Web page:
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Magnesium and CardioVascular Health

Magnesium and Cardiovascular Health

Compiled by Dr Mir Atta M. Talpur; and based on literature review of various publicly available credible medical and scientific sources.

Magnesium is essential for the normal functioning of our heart and its system. It has been labelled by its proponents as 'the Ultimate Heart Medicine' as it could positively influence the lives of thousands if not millions of people and their families!

Let’s start with this quoted text which rightly portrays the importance of the magnesium: “Every organ in the body -- especially the heart, muscles, and kidneys -- needs the mineral magnesium. It also contributes to the makeup of teeth and bones. Most important, it activates enzymes, contributes to energy production, and helps regulate calcium levels, as well as copper, zinc, potassium, vitamin D, and other important nutrients in the body”. Source: http://www.umm.edu/altmed/articles/magnesium-000313.htm#ixzz2KlcVPMhj

Three things Magnesium do

  1. Prevents spasm of the coronary arteries (arteries of heart) - thereby preventing myocardial infarction (heart attack)
  2. Prevents spasm of peripheral blood vessels - thereby preventing hypertension (high blood pressure)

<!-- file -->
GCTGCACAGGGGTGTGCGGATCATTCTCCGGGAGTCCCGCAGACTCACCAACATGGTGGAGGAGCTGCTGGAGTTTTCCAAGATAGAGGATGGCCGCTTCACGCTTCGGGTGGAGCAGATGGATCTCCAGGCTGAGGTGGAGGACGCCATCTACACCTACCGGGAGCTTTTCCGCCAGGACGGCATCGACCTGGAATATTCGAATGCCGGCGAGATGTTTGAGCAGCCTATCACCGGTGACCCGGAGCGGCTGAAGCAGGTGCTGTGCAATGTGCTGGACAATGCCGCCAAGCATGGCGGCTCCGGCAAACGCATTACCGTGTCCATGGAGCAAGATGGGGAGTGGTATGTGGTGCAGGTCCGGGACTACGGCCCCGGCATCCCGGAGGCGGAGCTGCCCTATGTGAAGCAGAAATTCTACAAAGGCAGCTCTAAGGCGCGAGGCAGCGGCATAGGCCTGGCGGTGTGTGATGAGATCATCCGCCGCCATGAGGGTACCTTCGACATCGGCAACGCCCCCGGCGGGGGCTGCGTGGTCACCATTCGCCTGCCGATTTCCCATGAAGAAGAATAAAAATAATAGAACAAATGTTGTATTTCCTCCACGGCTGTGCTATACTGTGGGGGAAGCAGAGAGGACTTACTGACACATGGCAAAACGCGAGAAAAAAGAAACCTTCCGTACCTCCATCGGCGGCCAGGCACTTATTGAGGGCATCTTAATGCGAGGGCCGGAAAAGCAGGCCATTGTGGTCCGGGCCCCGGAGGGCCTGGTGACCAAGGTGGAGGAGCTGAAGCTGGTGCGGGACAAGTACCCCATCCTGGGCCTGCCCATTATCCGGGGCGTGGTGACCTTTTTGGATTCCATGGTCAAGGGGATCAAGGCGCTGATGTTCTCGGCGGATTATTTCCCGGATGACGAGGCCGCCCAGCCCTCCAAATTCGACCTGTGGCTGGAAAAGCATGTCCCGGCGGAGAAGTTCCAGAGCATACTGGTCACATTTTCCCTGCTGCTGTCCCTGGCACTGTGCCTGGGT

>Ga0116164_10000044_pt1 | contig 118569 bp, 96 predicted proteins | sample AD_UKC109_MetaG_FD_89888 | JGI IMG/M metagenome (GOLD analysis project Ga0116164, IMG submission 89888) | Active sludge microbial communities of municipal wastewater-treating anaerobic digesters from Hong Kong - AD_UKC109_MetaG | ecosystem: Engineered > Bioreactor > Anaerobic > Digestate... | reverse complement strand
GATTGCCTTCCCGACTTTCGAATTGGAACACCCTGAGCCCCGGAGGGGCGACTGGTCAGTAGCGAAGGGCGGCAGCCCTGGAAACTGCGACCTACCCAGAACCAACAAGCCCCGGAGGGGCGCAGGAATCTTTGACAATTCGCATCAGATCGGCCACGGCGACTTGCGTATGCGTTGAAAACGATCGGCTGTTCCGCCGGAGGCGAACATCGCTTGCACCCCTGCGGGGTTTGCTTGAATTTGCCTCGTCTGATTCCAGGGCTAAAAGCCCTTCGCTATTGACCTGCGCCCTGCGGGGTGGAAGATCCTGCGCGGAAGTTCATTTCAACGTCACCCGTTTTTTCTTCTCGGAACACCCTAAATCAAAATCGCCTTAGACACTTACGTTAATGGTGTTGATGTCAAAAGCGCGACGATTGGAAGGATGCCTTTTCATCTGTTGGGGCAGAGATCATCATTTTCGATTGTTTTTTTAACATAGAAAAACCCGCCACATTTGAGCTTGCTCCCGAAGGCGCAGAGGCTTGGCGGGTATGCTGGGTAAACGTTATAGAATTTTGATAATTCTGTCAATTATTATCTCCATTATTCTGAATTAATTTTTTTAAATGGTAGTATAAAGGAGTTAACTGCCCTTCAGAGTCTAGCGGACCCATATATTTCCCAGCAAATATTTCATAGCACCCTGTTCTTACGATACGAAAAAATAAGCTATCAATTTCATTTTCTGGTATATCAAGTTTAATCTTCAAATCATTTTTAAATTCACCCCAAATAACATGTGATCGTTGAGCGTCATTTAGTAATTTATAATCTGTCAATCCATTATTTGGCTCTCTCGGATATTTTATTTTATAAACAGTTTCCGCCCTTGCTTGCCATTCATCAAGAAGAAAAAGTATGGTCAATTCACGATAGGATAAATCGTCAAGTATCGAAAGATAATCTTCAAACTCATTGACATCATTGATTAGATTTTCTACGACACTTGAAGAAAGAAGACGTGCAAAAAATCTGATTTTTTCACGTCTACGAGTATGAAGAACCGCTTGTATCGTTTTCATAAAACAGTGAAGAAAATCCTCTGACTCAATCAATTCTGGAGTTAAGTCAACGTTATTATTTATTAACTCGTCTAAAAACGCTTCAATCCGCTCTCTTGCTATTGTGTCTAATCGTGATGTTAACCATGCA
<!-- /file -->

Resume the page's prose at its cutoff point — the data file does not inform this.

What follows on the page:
3. Prevents calcium buildup in cholesterol plaque in arteries - thereby preventing atherosclerosis (clogging of arteries)

Conditions of Irregular Heartbeat and Sudden Death 

According to the same article, magnesium supplementation may enhance the effectiveness of the conventional treatments of various conditions. Among others, these include cardiac arrhythmia, heart failure and high blood pressure. The article sites many studies to highlight “a possible association between a modestly lower risk of CHD in men and increased magnesium intake”. According to the findings of a study “Plasma and dietary magnesium and risk of sudden cardiac death in women” by Stephanie E Chiuve et al, published in the American Journal of Clinical Nutrition, (2011 February; 93(2): 253–260., PMCID: PMC3021423), “in the prospective cohort of women, higher plasma concentrations and dietary magnesium intakes were associated with lower risks of SCD [Sudden Cardiac Death].” According to the study, “If the observed association is causal, interventions directed at increasing dietary or plasma magnesium might lower the risk of SCD”.

Patients suffering from congestive heart disease are often at risk of developing irregular heartbeat. And since magnesium is beneficial for such arrhythmias, doctors may include magnesium in treatment of such a health condition. 

According to the findings of a study “Tissue magnesium levels and the arrhythmic substrate in humans.” by Haigney MC et al, published in J Cardiovasc Electrophysiol. 1997 Sep;8(9):980-6., (1997 Sep;8(9):980-6., PMID: 9300294), “Reduced tissue magnesium stores may represent a significant risk factor for arrhythmias associated with abnormal repolarization, particularly in patients with poor left ventricular systolic function...”.